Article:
Mesas, buttes and badlands are staples of western geography. Molded by centuries of wind and water these fascinating rock formations have captured the imaginations of many, often symbolizing the rugged individualism associated with the American west.
This particular photo gallery shares some of my travels in the last month, where I had the chance to visit both Chaco Canyon and the Bisti/De-Na-Zin Wilderness. Neither are for the faint of heart. There is no water, no gas and no accommodations. Camping is the only option. It gets cold at night and there is a hot sun overhead during the day, and miles to walk. Plan accordingly.
But do plan.
Mesas, Buttes and Badlands
Bisti/De-Na-Zin Wilderness was the final stop on my 3 day adventure to Chaco Canyon. Although we left Chaco early, by the time we arrived at Bisti, the sun was already high in the sky. It was hot, and getting hotter. We had visited on perhaps the last day before summer fully settled in. If it weren’t for a faint breeze, it frankly would have been unbearable. Even so, one person had some minor heat related problems.
Bisti/De-Na-Zin Wilderness –or “Bisti” for short–comprises 45,000 acres in northern New Mexico. Bisti translates to “among the adobe formations”, and De-Na-Zin is Navajo for “Standing Crane”. The name may be related to the petroglyphs of the birds found in the wilderness area.
Seventy million years ago, this was a river valley that drained into the Western Interior Seaway, an ancient sea. The combination of water, wind and time has caused the erosion that has created such esoteric rock sculptures. Mesas, buttes and badlands, as far as the eye can see! The hoodoos–also called tent rocks, fairy chimneys and earth pyramids–are soft rock topped by harder rock. This variation in density results in uneven erosion and their distinctive shape.
Bisti has the potential to be photographic hog heaven, but it requires being there at dawn or at sunset. Which most likely means another camping expedition, when the weather gets cooler. This time I’m thinking more RV and less tent, but we’ll see what evolves.
Mesas, Buttes and Badlands: Getting To Bisti Wilderness
As the crow flies, Bisti Wilderness is about 20 miles from Chaco Canyon:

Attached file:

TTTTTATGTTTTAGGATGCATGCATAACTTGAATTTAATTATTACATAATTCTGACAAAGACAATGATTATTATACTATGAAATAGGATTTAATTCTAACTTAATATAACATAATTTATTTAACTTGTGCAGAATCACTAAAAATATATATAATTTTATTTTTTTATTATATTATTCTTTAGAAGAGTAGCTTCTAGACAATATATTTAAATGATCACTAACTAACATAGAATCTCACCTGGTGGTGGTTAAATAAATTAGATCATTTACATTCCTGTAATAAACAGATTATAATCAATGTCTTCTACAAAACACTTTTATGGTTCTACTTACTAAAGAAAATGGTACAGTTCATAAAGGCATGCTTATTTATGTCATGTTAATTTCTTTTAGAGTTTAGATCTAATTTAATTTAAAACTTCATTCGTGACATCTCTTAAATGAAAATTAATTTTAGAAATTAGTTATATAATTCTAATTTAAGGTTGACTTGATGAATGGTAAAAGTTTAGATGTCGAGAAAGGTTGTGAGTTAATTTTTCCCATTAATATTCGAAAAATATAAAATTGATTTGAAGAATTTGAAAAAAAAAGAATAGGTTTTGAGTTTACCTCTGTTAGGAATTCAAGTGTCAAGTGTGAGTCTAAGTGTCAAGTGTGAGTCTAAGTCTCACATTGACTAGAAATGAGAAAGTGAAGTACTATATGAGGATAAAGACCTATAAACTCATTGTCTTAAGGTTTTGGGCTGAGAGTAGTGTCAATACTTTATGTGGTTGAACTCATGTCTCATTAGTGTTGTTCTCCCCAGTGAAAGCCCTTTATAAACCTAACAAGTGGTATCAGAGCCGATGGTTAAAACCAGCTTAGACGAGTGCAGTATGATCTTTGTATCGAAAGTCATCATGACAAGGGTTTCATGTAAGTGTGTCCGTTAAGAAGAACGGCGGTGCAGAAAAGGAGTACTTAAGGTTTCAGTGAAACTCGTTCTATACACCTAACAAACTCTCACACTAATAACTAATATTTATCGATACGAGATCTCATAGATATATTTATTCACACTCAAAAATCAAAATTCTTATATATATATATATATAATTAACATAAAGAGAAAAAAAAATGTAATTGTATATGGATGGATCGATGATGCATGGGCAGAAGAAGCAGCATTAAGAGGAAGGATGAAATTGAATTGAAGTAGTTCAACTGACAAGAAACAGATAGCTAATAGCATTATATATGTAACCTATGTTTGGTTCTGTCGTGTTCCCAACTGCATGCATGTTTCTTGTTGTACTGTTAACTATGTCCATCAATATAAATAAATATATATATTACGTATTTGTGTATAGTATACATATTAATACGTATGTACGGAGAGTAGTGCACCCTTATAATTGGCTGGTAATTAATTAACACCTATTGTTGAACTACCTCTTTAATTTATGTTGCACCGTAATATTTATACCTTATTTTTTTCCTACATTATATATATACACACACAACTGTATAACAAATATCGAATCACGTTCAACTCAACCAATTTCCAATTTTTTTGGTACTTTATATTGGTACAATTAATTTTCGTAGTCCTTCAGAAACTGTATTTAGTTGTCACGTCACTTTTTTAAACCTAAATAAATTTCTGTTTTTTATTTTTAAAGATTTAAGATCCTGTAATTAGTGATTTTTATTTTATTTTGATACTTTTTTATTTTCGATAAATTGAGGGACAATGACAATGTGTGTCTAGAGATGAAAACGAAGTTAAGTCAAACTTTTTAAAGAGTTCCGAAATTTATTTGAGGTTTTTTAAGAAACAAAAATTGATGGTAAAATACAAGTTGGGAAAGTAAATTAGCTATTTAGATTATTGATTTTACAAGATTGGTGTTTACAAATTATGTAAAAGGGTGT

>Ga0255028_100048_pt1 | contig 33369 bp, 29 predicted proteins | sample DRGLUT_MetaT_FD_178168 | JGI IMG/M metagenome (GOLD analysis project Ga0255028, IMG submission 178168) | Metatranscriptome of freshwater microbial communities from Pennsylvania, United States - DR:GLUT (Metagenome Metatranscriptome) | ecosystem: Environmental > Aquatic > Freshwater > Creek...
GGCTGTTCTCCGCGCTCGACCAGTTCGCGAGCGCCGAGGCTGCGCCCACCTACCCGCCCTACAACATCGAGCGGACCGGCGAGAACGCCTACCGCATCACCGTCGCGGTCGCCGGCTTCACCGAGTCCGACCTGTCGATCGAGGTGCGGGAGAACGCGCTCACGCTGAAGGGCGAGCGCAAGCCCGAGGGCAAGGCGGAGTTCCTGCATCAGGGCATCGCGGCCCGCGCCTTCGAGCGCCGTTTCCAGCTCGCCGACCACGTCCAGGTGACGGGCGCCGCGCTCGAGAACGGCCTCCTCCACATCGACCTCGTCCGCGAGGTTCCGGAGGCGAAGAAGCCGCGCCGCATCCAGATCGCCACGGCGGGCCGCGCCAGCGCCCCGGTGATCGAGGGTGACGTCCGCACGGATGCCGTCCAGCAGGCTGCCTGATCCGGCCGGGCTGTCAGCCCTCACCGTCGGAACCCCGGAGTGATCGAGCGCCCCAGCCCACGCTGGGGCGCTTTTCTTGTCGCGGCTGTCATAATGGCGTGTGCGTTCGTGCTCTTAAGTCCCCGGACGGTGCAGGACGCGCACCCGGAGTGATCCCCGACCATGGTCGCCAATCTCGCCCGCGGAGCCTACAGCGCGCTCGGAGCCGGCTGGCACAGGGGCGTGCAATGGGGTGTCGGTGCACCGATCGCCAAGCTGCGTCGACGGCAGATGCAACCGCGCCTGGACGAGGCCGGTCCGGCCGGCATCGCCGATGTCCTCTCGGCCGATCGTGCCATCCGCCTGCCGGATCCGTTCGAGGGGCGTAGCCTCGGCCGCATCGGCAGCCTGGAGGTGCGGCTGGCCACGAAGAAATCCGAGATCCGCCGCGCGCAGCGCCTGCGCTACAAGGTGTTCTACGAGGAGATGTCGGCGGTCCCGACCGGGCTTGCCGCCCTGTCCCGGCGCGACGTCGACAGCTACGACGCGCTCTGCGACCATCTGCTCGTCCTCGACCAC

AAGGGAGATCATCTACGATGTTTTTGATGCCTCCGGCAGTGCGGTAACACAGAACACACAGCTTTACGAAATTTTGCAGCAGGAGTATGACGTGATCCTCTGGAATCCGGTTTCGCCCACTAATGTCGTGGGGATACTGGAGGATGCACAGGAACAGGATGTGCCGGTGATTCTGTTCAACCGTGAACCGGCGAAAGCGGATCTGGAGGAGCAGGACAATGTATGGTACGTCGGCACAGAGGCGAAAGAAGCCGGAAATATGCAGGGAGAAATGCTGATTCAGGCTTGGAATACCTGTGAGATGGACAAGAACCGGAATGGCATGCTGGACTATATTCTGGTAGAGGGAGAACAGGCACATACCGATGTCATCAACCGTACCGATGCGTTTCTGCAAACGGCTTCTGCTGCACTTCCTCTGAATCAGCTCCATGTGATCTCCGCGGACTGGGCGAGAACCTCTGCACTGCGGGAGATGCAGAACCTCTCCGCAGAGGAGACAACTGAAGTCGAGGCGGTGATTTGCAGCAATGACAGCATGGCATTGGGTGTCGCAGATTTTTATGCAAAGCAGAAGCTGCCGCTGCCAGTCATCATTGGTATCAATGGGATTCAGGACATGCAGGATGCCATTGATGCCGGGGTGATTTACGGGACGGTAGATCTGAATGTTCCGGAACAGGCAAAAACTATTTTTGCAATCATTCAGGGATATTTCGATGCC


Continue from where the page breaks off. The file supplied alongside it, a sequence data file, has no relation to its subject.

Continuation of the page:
Chaco Canyon to Bisti/De-Na-Zin Wilderness looks like it should be a short distance.
And it would be, if there were a road.
But there is no road.
Just as there is no gas, no water and no food.
Instead, the trek from Chaco to Bisti requires going back out the the highway, north, then southwest. Much of the drive is actually atop a Navajo mesa. From there, one goes through some Navajo farms and then down to Bisti Wilderness which is a combination of BLM (Bureau of Land Management) land and three Navajo owned properties.
Any lodging at Bisti, as at Chaco, is “bring your own”. Be prepared with plenty of water, both to be carried while hiking and back at base camp. Wear broken in, comfortable hiking boots, and bring your walking sticks! (My Urban Poles go everywhere with me! Discounts for my readers in the side bar.) Don’t forget a serious sun hat. Plus, of course, bring your camera or drone.
And be ready to be amazed!
Hiking in Northern New Mexico is nothing short of spectacular. Before you go, check with the Park Service for any restrictions. Right now the entire Santa Fe National Forest is entirely closed to any hiking and camping due to high fire danger. Most of the parks do have restrictions on open flames. Please honor these limitations. The fire danger in the southwest is extreme, and everyone needs to act thoughtfully and responsibly.
From Bisti Wilderness Back to Santa Fe
Returning to Santa Fe from Bisti is a spectacular and straight forward drive, down Route 550 to Cuba. But at Cuba, NM, you have an interesting choice. You can go north and return to Santa Fe via Abiquiu, or continue south to Bernillo and get Route 25 North. The distance is about the same.
If you’re visiting the area, an overnight stay in Abiquiu or at Ghost Ranch would make an excellent excursion on the way to or from Santa Fe. Be sure to have reservations. Lodging at either location is limited. Contact either Ghost Ranch or the Inn at Abiquiu for options. In addition, there are several AirBnB’s in Abiquiu.
Click Here for the Abiquiu Photo Gallery
Mesas, Buttes and Badlands: In Pictures
Called a poet of the visual image, Eduardo Fuss has photographed in his native Argentina, Spain, and all across North America. However, the Bisti Wilderness in northwest New Mexico, near Farmington, has inspired his most striking photographs…
He found the Bisti Wilderness irresistible. Once, when he was there to shoot, high clouds formed. When a thin line of empty sky appeared on the horizon, he set up his equipment. “Suddenly a shaft of light appeared, the clouds providing a tremendously black background. I got two rolls of incredible, vibrant pictures. Mostly I just work with what is there–rarely is nothing there. Once you start looking, you find different ways to do things.”
More Reading On The Area:
Camping in Chaco Canyon
Visiting the Hoodoos of Bisti/De-Na-Zin Wilderness
Photographing Chaco Canyon
Georgia O’Keefe Country: Abiquiu
Art in Abiquiu: Visiting the Abiquiu Art Project
Ojo Caliente, Wind Chimes and Waters
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